One consideration in the minds of the U.S. strategists of the anti-Sadr war, is that they must wipe his organization off the Iraqi political map well before elections take place next October, elections in which his followers could make significant gains, expanding their current 30-seat presence in parliament to a considerable power. The Al-Sadr phenomenon in Iraq is, in this sense, not so different from the Hamas phenomenon in Palestine; both are militant (and military) formations fighting against foreign occupation, while also providing crucial social services to their people, be it schools, clinics, hospitals or the like. It is in this light that one must read the decision by the Iraqi cabinet on April 14 to exclude militias from that vote, i.e. to exclude any political parties that have armed militias. Clearly, this is aimed at al-Sadr. If one were to ask: What about the Badr Brigade, which is the militia of the Shi’ite party, the Islamic Supreme Council of Iraq (ISCI), le d by Abdel-Aziz al-Hakim? one might get the answer: that is no longer to be considered a separate militia, but works as part of the Iraqi military forces.

Intra-Shi’ite Conflict Targets Iran

But there is more to the story. The usual assumption made by U.S. military and political leaders, and shared by too many press outlets, is that the conflict inside Iraq should now be reduced to a fight among rival Shi’ite factions: that the ISCI and al-Sadr group are competing for control over Basra, an oil-rich and strategically situated province; that al-Maliki, whose own Shi’ite party Al Dawa, depends on the support of al-Hakim’s faction to survive; that, in sum, the name of the game is intra-Shi’ite conflict.(1)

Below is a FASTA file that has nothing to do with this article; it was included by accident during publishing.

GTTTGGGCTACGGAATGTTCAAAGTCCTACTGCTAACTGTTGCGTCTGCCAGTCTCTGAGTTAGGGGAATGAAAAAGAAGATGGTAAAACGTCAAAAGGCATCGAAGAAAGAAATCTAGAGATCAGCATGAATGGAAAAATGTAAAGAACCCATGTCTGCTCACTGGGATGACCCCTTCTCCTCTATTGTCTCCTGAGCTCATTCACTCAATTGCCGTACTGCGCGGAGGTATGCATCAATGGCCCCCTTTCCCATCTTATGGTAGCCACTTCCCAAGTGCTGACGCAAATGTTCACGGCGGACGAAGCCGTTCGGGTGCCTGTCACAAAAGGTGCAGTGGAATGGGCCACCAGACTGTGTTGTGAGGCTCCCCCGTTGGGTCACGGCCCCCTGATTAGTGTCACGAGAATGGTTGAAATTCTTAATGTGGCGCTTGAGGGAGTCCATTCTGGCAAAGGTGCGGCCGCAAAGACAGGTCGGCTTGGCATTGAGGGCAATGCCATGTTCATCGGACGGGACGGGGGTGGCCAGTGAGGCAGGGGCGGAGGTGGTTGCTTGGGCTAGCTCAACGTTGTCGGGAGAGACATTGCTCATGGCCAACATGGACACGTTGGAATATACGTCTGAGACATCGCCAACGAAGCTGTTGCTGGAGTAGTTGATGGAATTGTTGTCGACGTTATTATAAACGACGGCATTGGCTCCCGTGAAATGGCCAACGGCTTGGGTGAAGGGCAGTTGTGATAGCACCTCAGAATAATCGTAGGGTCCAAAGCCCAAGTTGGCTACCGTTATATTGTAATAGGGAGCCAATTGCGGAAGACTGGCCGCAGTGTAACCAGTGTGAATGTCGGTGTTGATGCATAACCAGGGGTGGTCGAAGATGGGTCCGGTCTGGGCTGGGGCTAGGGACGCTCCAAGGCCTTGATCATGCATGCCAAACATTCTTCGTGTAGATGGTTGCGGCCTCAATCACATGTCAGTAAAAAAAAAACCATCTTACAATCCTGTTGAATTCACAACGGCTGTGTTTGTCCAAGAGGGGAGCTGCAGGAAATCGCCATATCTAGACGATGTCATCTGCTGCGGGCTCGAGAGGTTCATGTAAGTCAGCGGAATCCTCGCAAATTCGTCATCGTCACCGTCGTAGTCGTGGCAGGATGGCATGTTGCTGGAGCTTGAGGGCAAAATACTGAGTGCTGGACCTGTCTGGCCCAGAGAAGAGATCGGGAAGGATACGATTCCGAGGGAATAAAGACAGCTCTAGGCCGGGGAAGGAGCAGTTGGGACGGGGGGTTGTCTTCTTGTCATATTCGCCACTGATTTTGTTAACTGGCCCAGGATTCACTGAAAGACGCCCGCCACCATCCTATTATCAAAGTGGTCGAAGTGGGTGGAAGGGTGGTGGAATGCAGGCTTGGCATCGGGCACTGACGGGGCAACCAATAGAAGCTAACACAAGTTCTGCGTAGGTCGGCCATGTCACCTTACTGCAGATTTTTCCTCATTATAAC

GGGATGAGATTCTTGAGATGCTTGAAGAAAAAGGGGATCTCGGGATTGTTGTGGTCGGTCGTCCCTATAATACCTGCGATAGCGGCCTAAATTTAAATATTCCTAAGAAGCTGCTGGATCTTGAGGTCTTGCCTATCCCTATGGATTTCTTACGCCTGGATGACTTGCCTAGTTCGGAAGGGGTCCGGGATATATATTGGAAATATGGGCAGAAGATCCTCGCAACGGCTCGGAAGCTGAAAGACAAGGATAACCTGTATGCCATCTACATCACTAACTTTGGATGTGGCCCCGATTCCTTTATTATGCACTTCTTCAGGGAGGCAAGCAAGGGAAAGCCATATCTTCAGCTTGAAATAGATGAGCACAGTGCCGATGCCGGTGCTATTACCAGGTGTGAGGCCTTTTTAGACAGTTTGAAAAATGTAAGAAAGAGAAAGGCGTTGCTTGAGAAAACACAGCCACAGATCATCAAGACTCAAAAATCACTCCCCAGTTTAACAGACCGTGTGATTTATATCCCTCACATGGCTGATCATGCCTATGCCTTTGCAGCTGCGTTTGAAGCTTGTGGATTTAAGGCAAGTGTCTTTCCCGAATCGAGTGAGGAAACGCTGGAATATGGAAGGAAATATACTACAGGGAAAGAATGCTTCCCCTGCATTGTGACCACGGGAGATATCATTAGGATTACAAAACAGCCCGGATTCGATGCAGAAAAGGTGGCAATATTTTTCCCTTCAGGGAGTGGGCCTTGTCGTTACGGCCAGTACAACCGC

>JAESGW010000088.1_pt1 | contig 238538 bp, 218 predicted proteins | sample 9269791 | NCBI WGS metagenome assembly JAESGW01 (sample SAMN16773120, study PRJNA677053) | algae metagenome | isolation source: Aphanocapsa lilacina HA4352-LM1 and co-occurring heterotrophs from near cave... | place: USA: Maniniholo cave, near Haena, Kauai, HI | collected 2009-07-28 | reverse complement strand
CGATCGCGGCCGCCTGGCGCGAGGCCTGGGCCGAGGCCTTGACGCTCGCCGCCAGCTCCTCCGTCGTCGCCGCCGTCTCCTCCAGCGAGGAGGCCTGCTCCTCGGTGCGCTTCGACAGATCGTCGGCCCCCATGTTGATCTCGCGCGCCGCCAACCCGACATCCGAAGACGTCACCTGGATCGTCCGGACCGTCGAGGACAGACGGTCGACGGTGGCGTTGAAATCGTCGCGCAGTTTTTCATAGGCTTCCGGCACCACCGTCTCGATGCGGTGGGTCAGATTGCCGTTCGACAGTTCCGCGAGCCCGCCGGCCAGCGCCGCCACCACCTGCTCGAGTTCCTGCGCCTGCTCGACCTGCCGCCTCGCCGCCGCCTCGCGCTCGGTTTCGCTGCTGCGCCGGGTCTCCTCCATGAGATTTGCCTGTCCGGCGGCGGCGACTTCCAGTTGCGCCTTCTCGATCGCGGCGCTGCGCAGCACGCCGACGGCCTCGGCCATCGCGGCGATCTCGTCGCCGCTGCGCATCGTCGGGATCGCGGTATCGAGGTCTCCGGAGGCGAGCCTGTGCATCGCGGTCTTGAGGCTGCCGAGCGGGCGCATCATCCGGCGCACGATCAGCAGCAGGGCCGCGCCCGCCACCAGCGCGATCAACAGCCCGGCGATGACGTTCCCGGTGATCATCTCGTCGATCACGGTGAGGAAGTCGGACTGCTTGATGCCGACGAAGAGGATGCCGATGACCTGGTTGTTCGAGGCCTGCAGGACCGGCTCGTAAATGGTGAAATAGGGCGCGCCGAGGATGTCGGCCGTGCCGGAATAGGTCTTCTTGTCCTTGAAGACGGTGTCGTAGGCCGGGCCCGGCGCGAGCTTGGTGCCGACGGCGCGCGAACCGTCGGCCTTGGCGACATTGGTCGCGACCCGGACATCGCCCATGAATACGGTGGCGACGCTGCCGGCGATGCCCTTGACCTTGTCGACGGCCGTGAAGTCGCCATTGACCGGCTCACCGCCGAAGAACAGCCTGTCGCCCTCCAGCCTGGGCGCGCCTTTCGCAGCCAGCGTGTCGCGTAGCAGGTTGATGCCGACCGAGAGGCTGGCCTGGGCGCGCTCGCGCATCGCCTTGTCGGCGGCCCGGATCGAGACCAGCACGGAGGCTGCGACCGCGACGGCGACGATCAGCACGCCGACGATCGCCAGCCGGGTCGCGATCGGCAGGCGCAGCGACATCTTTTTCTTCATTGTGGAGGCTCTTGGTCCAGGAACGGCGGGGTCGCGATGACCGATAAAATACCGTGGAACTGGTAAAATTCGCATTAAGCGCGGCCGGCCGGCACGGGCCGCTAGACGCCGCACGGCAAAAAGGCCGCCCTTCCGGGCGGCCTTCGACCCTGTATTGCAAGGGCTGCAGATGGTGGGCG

Yes, the political rivalries among the three main Shi’ite factions in Iraq do exist. To be sure, neither al-Maliki nor al-Hakim would welcome the emergence of a majority force in parliament led by the al-Sadr group. But this is not the salient feature of the situation. Rather, as was shown in the recent, short-lived halt to the operations against al-Sadr, it was Iran which was decisive. The most important factor to be considered, in understanding the current crisis, at least from the inside, is this: Iran has excellent relations with {all three} major Shi’ite factions in Iraq, despite their internal differences. The ISCI, it will be remembered, was given hospitality in Iran, during its years-long exile under the Saddam Hussein regime. Moqtadar al-Sadr enjoys support from Iran. And the greatest foreign support that the al-Maliki government has, is from Tehran.